But the real glue, the element that gave Troop 17 its staying power for the older guys, and probably kept many of us out of prison, was a selective, senior element in the troop called The Bakers, a fraternity of sorts that you were brought into only after demonstrating great skills and a sense of reverence for what we were all part of, and an irreverence for what we were not. And, of course, having demonstrated the ability to swill beer like a frat man, shop lift like an ex-con, stay out all night, steal booze from your parents, speed shift a car by age 15, generally avoid arrest or at least conviction, and at least get to second base on first dates.

All in the true spirit of scouting, of course.

The Bakers, aptly named after our long-time and venerable Scoutmaster, John Pope Baker, were the elite of the elite. With an espirit-des-corps that I would only see again for a brief moment when I was initiated into the Kappa Sigma fraternity at Missouri University, and only later in OCS. Baker's wore Levi's. Period. Button-fly Levi's jeans and Levi jackets over beefy white T-shirts. In a wonderful twist of historic serendipity, the inside surfaces of Levi jacket buttons each carried a "17" mark from the factory, probably left there by some riveting process. We took it as a sign. We appropriated the old Eisenhower World War II SHEAF patch, royal blue with a flaming sword and stitched to the left shoulder of our jackets. The head Baker wore a black version of the same patch.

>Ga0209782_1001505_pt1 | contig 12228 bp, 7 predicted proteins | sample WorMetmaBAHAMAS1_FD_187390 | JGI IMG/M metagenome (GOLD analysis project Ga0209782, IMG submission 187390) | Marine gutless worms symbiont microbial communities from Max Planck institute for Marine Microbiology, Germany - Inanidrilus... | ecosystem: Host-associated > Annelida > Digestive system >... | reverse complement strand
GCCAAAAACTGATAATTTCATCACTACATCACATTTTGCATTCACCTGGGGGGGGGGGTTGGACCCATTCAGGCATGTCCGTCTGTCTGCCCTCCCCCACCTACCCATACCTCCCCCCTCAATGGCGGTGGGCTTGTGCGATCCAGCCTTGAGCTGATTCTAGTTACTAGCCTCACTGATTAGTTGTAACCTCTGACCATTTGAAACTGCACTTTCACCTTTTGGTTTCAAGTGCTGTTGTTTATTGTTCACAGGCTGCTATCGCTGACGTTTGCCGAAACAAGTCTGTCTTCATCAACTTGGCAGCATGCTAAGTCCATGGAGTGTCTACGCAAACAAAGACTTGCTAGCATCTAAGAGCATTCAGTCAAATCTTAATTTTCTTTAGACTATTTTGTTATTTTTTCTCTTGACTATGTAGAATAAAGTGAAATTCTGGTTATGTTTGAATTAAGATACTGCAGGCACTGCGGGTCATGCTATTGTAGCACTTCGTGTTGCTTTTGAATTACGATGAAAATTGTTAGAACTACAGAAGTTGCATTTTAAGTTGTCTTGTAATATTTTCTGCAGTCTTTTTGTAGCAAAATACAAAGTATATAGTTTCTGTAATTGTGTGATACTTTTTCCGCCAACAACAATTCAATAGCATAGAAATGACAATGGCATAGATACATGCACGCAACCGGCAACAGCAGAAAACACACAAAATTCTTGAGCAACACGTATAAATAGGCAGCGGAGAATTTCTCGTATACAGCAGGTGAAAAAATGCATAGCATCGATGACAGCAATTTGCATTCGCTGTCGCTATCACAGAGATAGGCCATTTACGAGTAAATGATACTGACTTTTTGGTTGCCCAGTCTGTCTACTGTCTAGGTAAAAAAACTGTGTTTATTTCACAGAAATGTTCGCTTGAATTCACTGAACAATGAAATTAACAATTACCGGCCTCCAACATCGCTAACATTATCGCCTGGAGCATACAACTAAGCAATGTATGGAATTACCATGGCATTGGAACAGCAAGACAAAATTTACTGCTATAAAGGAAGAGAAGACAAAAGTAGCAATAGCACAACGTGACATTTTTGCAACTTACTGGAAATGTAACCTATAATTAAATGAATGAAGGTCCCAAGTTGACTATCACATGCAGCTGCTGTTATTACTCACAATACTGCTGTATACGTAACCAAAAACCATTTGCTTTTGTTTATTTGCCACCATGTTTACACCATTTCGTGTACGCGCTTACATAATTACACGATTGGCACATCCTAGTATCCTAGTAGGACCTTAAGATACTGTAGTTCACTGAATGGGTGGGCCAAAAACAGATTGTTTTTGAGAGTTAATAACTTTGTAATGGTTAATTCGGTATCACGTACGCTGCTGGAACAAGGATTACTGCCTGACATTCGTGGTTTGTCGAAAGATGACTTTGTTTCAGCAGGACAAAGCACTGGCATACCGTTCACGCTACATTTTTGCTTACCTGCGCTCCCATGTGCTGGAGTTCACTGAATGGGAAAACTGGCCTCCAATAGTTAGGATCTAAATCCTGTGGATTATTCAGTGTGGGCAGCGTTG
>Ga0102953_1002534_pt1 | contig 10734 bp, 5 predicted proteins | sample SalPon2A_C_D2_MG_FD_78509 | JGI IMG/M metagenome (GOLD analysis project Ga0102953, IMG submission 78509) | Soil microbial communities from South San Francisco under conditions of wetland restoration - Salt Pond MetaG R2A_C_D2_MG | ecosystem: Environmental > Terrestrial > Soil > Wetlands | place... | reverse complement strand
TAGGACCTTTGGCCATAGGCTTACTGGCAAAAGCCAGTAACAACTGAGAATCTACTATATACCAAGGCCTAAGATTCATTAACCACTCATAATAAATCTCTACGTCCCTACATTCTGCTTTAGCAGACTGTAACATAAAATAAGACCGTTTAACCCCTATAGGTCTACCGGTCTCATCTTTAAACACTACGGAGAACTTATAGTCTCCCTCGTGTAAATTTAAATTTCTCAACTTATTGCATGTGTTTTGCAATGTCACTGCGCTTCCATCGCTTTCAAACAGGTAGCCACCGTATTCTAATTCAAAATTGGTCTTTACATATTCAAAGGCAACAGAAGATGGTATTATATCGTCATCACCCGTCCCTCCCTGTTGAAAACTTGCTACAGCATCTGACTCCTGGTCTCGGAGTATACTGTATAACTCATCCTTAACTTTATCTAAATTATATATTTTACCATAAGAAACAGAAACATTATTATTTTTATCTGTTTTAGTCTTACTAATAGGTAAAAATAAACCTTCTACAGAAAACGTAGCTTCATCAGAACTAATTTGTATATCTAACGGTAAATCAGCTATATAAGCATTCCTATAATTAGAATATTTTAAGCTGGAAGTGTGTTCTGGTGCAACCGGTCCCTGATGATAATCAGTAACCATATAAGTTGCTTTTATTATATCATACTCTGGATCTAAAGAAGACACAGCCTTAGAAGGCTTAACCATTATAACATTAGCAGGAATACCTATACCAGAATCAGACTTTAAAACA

And for the Bakers, flattened campaign hats, each one an individual labor of love, adorned with hatbands as unique as we could make them. Snakeskins, leather, feathers, ribbons, each one more distinctive that the next. We called them "Any" hats, because they were good for damned near anything - fanning a fire, repelling the rain, boiling water, sailing across the way, pre-Frisbee. Most of us had two-year old condoms tucked away in the inside band, just in case. Baker hats were like faithful dogs, growing more familiar and reliable as they aged and began to reflect the individual lives they watched over with a great sense of growing loyalty. And moccasins with tassels we braided ourselves. We never wore socks.

The Bakers, University Methodist Church, 1961
First row: Doug Taylor, Dave Taylor, Dick Epstein, Tim Arnold, Rick Albrecht, Tim Albrecht, Tom Wilson, Jim Oakey.
Second row: Dick Barnes, Jim Wion, Marshall Goldberg, Paul Harrington, Alex Smith, Irwin Albrecht, Steve Albrecht, Jim Landau.